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- PSALM LXXXIX. 30, &c. Fifth part.
The covenant of grace unchangeable; or, Afliction

without rejection.
ET (faith the Lord) if David's race,

The children of my Son,
Should break my laws, abuse my grace,

And tempt mine anger down:
2 Their fins l'll visit with the rod,

And make their folly smart;
But I'll not cease to be their God,

Nor from my truth depart.
3 My cor’nant I will ne'er revoke,

But keep my grace in mind;
And what eternal love hath spoke,

Eterna: truth shall bind.
4 Once have I sworn (1 deed no more)

And pledg'd my holiness,
To seal the facred promise sure

To David and his race.
5 The sun shall see his offspring rise

And spread from sea to fea,
Long as he travels round the skies

To give the nations day.
O Sure as the moon that rules the night

His kingdom shall endure,
Till the fix'd laws of shade and light

Shall be observ'd no more.

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PSALM LXXXIX. 47, &c. Sixth Part.

Long Metre.
Mortality and hope.

A funeral Plalm.
Emember, Lord, our mortal ftate,

How frail our life, how short the date !
Where is the man that draws his breath

Safe from disease, secure from death? 2 Lord, while we see whole nations die,

Our flesh and sense repine and cry,
“ Must death for ever rage and reigo?

" Or haft thou made mankind ja vain? 3

“ Where is thy promise to the just!
Are not thy fervants turn'd to dust!"
But faith forbids these mournful sighs,

And sees the sleeping dust arise.
4. That glorious hour, that dreadful day

Wipes the reproach of saints away,
And clears the honour of thy word;
Awake our fouls and bless the Lord.

"

PSALM LXXXIX. 47, &c. Last Part.

As the 113th Plalm.
Life, death, and the resurrection.
Hink, mighty God, on feeble man;

How few his hours, how short his fpar!
Short from the cradle to the grave.
Who can secure his vital breath
Against the bold demands of death,

With skill to fly, or pow'r to fave? 2 Lord, shall it be for ever faid,

“ The race of man was only made

1

66 For fickness, forrow, and the duft!" Are not thy fervants day by day Sent to their graves, and turn’d to clay?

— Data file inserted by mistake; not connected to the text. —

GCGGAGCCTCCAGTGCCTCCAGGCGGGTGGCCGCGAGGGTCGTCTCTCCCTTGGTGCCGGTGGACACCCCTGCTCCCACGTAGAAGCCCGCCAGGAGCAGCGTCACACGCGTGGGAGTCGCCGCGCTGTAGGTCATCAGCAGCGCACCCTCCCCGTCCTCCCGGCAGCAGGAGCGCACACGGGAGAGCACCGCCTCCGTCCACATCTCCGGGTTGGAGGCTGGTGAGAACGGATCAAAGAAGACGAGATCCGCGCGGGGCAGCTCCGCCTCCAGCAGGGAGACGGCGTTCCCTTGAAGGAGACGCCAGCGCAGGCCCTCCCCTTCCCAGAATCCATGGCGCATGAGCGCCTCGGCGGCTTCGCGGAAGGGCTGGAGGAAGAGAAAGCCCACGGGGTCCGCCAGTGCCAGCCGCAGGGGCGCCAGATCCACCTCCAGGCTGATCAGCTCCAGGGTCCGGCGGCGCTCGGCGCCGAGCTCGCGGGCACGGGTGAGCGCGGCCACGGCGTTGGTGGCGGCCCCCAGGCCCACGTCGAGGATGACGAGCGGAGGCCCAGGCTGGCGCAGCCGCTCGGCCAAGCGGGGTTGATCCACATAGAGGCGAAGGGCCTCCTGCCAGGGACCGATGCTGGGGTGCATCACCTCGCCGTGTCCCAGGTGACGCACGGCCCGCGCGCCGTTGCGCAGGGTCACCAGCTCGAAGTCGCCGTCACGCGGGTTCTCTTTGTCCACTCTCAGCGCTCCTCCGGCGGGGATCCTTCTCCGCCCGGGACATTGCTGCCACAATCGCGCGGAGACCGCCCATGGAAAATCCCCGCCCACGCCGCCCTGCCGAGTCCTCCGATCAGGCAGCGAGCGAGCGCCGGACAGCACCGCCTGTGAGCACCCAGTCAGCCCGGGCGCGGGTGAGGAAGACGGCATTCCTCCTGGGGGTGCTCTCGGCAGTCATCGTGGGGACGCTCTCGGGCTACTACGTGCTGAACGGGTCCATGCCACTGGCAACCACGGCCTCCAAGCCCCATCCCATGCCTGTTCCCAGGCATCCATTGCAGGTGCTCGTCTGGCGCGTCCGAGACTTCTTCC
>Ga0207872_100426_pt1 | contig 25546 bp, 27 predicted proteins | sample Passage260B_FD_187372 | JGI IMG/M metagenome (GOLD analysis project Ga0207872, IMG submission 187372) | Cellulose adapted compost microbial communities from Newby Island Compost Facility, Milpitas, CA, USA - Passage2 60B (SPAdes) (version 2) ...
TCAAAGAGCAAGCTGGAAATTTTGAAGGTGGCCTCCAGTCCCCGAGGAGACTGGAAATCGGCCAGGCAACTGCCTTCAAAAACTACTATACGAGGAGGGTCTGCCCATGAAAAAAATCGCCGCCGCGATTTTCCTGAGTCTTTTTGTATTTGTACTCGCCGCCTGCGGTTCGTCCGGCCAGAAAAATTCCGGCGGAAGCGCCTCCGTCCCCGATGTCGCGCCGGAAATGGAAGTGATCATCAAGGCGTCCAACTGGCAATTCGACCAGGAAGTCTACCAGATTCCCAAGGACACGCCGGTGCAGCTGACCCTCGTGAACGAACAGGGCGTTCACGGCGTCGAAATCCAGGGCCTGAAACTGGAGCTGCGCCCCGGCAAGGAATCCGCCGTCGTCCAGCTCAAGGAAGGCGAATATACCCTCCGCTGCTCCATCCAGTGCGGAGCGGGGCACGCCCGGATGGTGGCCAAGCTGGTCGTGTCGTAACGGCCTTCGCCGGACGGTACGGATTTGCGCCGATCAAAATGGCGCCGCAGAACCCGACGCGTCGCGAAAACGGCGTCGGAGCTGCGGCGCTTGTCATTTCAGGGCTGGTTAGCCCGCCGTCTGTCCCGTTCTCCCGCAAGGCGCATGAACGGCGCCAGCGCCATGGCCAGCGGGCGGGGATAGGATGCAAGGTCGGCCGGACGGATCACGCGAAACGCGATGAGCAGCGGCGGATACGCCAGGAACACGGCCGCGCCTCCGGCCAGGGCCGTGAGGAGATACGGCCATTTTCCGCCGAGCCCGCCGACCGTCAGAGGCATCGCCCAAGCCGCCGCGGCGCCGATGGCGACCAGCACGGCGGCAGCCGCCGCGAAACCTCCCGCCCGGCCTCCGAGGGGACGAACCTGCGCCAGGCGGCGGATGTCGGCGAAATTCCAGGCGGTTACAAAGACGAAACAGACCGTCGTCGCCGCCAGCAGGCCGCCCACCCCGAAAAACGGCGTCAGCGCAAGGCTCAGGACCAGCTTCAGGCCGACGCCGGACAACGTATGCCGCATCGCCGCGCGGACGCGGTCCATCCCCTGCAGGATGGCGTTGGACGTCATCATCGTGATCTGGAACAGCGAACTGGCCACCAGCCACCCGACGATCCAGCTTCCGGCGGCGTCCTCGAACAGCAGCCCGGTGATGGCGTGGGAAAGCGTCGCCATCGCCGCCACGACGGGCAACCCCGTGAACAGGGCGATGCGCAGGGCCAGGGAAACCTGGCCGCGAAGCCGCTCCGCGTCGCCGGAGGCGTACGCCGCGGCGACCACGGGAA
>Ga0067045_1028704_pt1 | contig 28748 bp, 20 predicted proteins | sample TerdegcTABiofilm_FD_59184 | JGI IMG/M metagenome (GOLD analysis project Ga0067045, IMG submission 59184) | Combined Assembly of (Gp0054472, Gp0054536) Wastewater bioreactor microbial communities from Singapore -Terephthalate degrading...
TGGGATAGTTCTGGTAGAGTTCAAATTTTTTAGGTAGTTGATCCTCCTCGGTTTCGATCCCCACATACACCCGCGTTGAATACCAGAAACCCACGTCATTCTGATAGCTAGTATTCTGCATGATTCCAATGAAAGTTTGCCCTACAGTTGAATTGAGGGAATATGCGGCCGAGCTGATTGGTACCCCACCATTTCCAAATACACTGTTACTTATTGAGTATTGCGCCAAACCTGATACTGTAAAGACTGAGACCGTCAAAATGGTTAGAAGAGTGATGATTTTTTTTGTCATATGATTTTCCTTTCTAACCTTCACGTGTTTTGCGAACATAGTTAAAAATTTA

Lord, where's thy kindness to the just? 3 Haft thou not promis'd to thy Son, And all his feed a heav'nly crown?

But flesh and sense indulge despair;
For ever blessed be the Lord,
That faith can read his holy word,

And find a resurrection there.
4 For ever blessed be the Lord,
Who gives his faints a long reward,

For all their toil, reproach, and paia;
Let all below, and all above,
Join to proclaim thy wondrous love,

And each repeat their loud Amen.

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PSALM XC. Long Metre.
Man mortal, and God eternal,

A mournful foog at a funeral.
HRO' ev'ry age, eternal God,

Thou art our rest, our safe abode:
High was thy throne e'er heav'n was made,

Or earth thy humble footstool laid. 2 Long hadlt thou reigo'd e'er time began,

Or duft was fashion'd to a man;
And long thy kingdom fhall endure,

When earth and time shall be no more. 3 But man, weak man, is born to die,

Alade up of guilt and vanity:
Thy dreadful sentence, Lord, was just,
56. Retara, ye finners, to your duft."

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4 (A thousand of our years amount

Scarce to a day in thine account;
Like yesterday's departed light
Or the last watch of ending night;]

PAUSE,
5 Death, like an overflowing stream,

Sweeps us away; our life's a dream;
An empty tale; a morning flow'r

Cut down and wither'd in an hour.] 6 [Our age to seventy years is set;

How short the term ! how frail the statement
And if to eighty we arrive,

We rather sigh and groan than live. 7 But O how oft thy wrath appears,

And cuts off our expected years!
Thy wrath awakes our humble dread;

We fear that pow'r that strikes us dead.] 8 Teach us, O Lord, how frail is man;

And kiodly lengthen out our span,
Till a wise care of piety
Fit us to die, and dwell with thee.

PSALM XC. 1,--5. First part. Common Metre.

Man frail, and God eternal.

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UR God, our help in ages past,

Our hope for years to come,
Our shelter from the stormy blast,

And our eternal home,
2 Under the shadow of thy throne

Thy faints have dwelt secure;
Sufficient is thine arm alone,

And our defence is fure.

3 Before the hills in order stood,

Or earth receiv'd her frame,
From everlasting thou art God,

To endless years the fame.
4 Thy word commands our flesh to dust,

“ Return ye fons of men :"
All nations rose from earth at first,

And turn to earth again.
5 A thousand ages in thy fight

Are like an ev'ning gone;
Short as the watch that ends the night

Before the rising fun.
6 (The busy tribes of flesh and blood

With all their lives and cares
Are carried downwards by the flood,

And loft in following years.
7 Time, like an ever-rolling stream,

Bears all its sons away;
They fly, forgotten, as a dream

Dies at the op'ning day.
8 Like flow'ry fields the nations stand

Pleas'd with the moroing light;
The flow'rs beneath the mower's hand

Ly withering ere 'tis night.]
Our God, our help in ages past,

Our hope for years to come,
Be thou our guard while troubles laft,

And our eternal home,

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